He cited military efforts to improve security in southern Afghanistan's Kandahar and Helmand provinces and focused on the importance of increasing the size of the Afghan security forces.

He said there has been progress in literacy, health care, the infrastructure and the economy.

"The kind of developments we've seen, the ongoing efforts to establish an effective government, and the hard-fought but steady security gains all provide grounds to believe that our efforts in Afghanistan can achieve progress, and over time, together with the Afghan people, can enable accomplishment of our important objectives there," he said.

U.S. Secretary of State Hillary Clinton also stated these principles for reconciliation in a TV interview on Thursday and noted that "it's very early in the process."

"I am increasingly convinced that many of the lower-level Taliban, young men who, frankly, went to fight for the Taliban because they got paid more than they could make anywhere else, I believe that they are, in increasing numbers, laying down their arms and coming back into society," she said.

Petraeus was in London for meetings on Thursday with British officials about Afghan issues, including last week's failed operation to rescue a British aid worker from kidnappers in Afghanistan.

He said learning how British aid worker Linda Norgrove died is his "personal priority." Norgrove, who had been held hostage since late last month, worked for DAI, an agency that provides various services to developing nations.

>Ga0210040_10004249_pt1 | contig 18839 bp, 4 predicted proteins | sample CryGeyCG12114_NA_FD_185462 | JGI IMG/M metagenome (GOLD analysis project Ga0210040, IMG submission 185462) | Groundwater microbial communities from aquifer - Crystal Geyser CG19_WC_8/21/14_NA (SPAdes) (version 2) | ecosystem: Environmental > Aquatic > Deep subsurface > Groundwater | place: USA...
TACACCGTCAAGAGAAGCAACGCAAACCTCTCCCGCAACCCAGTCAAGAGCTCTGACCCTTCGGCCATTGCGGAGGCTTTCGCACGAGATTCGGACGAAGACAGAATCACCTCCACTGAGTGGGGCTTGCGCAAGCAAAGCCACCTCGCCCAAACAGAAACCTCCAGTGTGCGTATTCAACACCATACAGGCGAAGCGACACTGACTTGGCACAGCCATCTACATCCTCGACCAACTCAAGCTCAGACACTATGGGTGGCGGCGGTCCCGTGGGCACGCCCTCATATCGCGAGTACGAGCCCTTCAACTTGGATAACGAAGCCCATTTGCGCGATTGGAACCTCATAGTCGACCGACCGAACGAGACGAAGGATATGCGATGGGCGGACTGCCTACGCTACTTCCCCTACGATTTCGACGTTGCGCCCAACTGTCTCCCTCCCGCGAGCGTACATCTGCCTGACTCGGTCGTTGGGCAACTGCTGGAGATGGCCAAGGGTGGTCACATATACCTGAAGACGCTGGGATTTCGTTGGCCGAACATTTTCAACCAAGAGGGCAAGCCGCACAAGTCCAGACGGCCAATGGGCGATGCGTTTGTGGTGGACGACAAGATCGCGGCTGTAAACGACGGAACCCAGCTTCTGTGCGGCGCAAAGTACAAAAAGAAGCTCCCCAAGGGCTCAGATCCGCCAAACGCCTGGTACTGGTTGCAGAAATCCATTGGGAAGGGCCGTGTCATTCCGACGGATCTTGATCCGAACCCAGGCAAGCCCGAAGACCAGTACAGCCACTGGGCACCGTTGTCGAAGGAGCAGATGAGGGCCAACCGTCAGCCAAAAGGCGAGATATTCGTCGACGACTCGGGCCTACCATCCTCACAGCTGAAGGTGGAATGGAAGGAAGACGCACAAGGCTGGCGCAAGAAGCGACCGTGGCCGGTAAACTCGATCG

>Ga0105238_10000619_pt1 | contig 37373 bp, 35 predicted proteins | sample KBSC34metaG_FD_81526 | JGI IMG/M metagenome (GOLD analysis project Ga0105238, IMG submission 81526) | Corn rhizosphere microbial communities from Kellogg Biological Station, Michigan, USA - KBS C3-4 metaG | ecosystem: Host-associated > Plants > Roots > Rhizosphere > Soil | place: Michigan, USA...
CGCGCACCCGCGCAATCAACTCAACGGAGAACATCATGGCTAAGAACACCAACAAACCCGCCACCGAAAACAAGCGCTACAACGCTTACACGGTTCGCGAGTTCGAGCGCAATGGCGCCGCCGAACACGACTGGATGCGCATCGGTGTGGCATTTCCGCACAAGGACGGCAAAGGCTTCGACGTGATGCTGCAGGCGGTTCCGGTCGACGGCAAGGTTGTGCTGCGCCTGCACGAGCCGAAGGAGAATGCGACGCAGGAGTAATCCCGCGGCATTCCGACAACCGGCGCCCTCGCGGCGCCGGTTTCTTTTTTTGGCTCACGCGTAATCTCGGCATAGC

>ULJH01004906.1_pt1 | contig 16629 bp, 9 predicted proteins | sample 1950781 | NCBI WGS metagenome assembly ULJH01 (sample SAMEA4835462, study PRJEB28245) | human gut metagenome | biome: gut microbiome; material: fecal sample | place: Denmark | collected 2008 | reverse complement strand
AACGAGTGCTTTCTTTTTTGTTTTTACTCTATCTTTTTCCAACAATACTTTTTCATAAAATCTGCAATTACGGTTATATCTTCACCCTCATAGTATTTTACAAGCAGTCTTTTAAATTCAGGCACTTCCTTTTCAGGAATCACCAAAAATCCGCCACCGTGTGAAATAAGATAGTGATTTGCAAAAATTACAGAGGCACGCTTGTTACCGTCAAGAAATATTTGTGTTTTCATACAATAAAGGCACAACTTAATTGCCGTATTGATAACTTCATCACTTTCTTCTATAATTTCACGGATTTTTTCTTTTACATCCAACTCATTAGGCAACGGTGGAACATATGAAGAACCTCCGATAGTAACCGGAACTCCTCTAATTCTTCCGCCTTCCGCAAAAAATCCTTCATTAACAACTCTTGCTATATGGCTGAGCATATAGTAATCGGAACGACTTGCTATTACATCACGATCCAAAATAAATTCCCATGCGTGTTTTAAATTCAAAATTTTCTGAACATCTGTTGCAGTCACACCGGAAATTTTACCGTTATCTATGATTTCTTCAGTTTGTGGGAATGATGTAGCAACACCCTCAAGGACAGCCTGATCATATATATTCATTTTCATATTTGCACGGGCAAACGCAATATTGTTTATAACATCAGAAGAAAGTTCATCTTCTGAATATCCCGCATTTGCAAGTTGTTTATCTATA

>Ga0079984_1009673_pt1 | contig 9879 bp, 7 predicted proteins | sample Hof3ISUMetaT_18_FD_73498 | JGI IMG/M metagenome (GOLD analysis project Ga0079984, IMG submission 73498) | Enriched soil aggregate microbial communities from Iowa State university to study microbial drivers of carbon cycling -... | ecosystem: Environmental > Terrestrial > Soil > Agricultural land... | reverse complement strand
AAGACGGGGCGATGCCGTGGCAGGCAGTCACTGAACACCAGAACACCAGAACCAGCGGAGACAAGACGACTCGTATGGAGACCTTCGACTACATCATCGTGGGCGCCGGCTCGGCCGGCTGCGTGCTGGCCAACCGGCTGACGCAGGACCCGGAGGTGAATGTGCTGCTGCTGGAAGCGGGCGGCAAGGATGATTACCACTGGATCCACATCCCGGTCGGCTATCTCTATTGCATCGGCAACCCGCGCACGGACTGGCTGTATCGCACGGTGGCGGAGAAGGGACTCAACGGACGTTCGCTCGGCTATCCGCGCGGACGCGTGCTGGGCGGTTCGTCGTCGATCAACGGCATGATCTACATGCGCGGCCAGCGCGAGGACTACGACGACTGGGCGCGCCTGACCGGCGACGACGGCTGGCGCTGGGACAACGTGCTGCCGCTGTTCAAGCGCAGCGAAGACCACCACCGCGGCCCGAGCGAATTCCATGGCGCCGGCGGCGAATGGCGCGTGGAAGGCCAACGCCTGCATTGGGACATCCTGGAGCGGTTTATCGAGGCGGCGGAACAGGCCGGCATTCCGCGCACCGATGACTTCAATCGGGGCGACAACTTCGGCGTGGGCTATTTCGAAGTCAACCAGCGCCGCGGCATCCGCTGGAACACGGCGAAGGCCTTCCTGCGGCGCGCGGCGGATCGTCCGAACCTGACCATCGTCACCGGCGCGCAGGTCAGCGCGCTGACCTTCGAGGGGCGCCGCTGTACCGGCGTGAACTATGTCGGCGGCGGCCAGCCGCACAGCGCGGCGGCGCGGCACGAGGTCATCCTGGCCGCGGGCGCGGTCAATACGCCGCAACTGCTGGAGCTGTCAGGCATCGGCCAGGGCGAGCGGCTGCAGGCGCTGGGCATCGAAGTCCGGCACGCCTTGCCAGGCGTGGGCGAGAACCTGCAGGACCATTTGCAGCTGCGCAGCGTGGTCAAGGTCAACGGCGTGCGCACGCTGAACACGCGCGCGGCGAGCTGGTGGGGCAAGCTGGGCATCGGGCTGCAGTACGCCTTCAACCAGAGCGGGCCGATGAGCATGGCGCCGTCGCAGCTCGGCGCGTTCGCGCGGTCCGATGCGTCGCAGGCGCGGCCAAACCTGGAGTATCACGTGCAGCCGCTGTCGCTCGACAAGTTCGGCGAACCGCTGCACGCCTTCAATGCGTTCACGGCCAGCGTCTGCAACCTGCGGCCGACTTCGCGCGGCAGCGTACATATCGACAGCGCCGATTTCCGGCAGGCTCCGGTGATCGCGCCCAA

Petraeus on Friday again promised to get to the bottom of Norgrove's death.

The initial report on the rescue mission by the troops who carried it out did not mention that they had thrown a grenade, but, Petraeus said, "it was very clear that there was a throwing motion and an explosion that followed and that a grenade had been employed."

"We will investigate to determine the specific facts in a joint and completely transparent U.S.-U.K. effort that will then be shared completely with the Norgrove family as soon as the results are established. And of course, there's an issue of the autopsy that has to be conducted -- that will be done here in the United Kingdom. My understanding is that will be undertaken very shortly. And that is a critical element of this, of course, because again, one cannot jump to conclusions."

CNN's Barbara Starr and Pierre Bairin contributed to this report.